There is no contradiction between Prime Minister Lee Hsien Loong's comments on Sunday about an impending tax hike and what Deputy Prime Minister Tharman Shanmugaratnam had said in 2015 on the adequacy of revenue, the Ministry of Finance (MOF) said yesterday.
Its statement - in response to queries from The Straits Times - comes in the wake of online accusations that the Government is making a U-turn on raising taxes.
Mr Tharman, who was then Finance Minister, said in 2015 that the revenue measures the Government had already undertaken would provide sufficiently for increased spending planned until the end of the decade. MOF said: "This is in line with PM Lee's speech at the PAP convention on Nov 19, 2017, where the Prime Minister said, 'For this current term of government, we have enough revenue'."
The current term ends in 2021, unless a general election is called before that.
Mr Lee triggered public discussion when he said on Sunday that "raising taxes is not a matter of whether, but a matter of when".
Yesterday, MOF said that while any decision to raise taxes will not be taken lightly, "necessary investments in the future are needed".
"The Government has to remain forward-looking, planning beyond this decade, and will study all options carefully, doing it with least impact on the less well-off and on Singapore's economy," it said. "Planning for the issue now will allow us to better ease in the needed measures, and to give our people and businesses some time to adjust."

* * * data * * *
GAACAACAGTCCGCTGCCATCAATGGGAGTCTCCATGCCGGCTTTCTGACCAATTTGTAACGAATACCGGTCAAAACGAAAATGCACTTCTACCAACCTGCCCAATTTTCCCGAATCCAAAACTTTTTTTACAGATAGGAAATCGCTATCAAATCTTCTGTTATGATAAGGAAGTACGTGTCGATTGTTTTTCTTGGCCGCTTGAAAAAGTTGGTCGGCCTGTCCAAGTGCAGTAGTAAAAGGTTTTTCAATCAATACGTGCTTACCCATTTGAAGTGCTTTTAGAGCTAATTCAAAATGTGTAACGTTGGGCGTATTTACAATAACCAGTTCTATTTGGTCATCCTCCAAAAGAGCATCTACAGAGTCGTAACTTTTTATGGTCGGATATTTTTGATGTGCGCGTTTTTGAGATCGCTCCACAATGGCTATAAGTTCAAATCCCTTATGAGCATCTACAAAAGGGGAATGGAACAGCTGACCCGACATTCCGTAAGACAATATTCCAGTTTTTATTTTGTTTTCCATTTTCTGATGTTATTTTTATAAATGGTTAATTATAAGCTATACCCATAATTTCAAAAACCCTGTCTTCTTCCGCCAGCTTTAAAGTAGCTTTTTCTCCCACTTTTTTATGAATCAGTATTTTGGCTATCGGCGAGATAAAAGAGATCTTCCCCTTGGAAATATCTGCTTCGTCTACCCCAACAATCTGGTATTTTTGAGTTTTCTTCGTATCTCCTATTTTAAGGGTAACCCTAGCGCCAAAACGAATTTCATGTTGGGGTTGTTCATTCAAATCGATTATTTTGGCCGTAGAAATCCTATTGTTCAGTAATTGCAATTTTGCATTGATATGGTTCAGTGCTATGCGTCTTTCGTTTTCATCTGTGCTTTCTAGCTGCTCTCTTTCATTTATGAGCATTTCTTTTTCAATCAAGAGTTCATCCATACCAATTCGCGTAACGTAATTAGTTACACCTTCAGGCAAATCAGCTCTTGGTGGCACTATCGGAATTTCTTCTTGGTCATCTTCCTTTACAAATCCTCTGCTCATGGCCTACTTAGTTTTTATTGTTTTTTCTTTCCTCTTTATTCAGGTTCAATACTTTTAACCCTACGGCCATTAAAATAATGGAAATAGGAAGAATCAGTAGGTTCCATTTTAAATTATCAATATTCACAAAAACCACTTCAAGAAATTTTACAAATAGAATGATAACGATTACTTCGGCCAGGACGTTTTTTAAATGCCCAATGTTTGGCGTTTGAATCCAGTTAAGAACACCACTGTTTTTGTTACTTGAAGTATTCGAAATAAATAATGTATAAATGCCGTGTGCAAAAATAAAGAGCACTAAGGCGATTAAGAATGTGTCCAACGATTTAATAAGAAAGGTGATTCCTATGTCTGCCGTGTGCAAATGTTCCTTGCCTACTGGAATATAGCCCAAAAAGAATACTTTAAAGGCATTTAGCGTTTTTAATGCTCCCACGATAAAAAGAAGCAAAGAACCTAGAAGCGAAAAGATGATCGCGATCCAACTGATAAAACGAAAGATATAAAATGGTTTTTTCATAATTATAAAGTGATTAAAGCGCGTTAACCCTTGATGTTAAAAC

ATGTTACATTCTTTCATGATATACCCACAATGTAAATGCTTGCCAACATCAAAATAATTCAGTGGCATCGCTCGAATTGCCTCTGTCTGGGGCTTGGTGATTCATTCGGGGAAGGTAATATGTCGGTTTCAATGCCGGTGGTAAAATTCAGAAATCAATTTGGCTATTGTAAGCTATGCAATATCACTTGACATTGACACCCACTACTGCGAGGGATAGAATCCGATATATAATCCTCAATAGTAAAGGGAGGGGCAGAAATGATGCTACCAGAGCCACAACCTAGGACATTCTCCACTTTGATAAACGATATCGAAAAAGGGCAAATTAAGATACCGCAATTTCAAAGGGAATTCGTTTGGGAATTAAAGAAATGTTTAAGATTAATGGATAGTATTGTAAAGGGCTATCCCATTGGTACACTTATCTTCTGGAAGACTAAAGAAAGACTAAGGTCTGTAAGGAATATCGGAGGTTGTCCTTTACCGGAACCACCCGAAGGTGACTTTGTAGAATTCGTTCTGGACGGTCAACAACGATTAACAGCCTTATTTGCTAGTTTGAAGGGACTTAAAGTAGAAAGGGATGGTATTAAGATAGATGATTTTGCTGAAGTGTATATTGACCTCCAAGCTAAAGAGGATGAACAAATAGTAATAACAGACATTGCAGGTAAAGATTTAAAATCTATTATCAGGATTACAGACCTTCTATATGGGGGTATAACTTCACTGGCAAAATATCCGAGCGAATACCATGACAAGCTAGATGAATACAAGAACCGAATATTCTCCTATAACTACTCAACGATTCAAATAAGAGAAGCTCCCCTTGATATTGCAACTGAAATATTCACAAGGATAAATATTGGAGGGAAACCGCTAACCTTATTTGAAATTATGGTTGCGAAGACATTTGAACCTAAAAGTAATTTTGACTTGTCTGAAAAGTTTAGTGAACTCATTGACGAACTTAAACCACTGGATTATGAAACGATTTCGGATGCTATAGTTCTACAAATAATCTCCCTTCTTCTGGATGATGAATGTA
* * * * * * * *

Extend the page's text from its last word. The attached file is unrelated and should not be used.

Mr Lee said tax hikes are needed due to rising infrastructure investments and social spending.
Social expenditure, in areas such as healthcare and education, has almost tripled to $34 billion over the past decade.
Investments in infrastructure are also expected to grow to about $30 billion by the decade's end.
Since Mr Lee's remarks on Sunday, economists and tax experts have suggested that the goods and services tax (GST) is the tax most likely to be raised, with many expecting an announcement as soon as Budget 2018.
GST was introduced in 1994 at 3 per cent. It was raised to 4 per cent in 2003, to 5 per cent in 2004, then finally to 7 per cent - the current level - in 2007.